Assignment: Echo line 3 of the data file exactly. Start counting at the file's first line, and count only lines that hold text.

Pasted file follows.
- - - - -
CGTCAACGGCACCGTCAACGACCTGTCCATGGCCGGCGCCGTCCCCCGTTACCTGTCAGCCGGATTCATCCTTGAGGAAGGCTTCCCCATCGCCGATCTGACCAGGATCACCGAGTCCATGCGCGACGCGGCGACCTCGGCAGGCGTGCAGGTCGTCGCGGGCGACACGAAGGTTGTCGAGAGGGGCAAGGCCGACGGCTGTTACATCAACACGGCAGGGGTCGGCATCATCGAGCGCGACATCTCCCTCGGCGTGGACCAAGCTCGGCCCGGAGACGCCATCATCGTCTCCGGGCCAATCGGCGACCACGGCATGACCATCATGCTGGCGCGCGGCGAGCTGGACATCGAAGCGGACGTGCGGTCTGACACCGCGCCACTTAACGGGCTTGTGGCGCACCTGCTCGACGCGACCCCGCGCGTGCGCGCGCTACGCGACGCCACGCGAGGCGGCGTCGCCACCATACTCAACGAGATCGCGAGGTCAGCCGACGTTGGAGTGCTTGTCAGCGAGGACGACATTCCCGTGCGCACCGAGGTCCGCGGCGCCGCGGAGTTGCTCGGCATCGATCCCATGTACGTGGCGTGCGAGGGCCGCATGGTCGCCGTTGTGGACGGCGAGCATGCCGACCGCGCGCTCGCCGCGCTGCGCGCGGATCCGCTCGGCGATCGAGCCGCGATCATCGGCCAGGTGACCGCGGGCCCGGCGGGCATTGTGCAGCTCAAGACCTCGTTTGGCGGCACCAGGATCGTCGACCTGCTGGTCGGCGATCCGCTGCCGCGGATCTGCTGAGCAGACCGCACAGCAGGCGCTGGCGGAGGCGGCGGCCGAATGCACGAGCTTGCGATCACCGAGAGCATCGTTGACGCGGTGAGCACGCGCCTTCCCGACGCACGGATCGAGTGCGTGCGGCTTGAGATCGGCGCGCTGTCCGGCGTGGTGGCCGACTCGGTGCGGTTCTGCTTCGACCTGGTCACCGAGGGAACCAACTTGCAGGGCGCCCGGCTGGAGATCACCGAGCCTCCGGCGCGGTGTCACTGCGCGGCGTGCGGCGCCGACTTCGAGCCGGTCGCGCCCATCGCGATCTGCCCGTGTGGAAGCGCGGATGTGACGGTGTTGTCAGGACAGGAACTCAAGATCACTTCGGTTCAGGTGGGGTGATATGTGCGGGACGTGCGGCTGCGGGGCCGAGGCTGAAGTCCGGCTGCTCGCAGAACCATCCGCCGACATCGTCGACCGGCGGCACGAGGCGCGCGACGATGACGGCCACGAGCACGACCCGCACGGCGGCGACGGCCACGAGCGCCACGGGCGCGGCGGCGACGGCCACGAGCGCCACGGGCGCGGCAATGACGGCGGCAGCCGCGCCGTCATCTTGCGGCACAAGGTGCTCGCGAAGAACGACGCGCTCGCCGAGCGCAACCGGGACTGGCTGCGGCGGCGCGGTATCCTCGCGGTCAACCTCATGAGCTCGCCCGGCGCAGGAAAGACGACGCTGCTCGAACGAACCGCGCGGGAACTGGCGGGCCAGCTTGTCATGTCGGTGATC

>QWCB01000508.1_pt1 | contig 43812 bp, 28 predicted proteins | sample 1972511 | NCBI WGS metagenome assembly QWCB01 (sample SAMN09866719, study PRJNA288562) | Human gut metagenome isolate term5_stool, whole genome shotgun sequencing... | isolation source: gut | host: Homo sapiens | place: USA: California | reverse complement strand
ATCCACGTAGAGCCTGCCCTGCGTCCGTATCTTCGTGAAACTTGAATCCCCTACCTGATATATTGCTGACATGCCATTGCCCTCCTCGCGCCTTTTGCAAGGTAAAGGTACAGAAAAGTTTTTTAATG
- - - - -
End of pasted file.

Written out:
ATCCACGTAGAGCCTGCCCTGCGTCCGTATCTTCGTGAAACTTGAATCCCCTACCTGATATATTGCTGACATGCCATTGCCCTCCTCGCGCCTTTTGCAAGGTAAAGGTACAGAAAAGTTTTTTAATG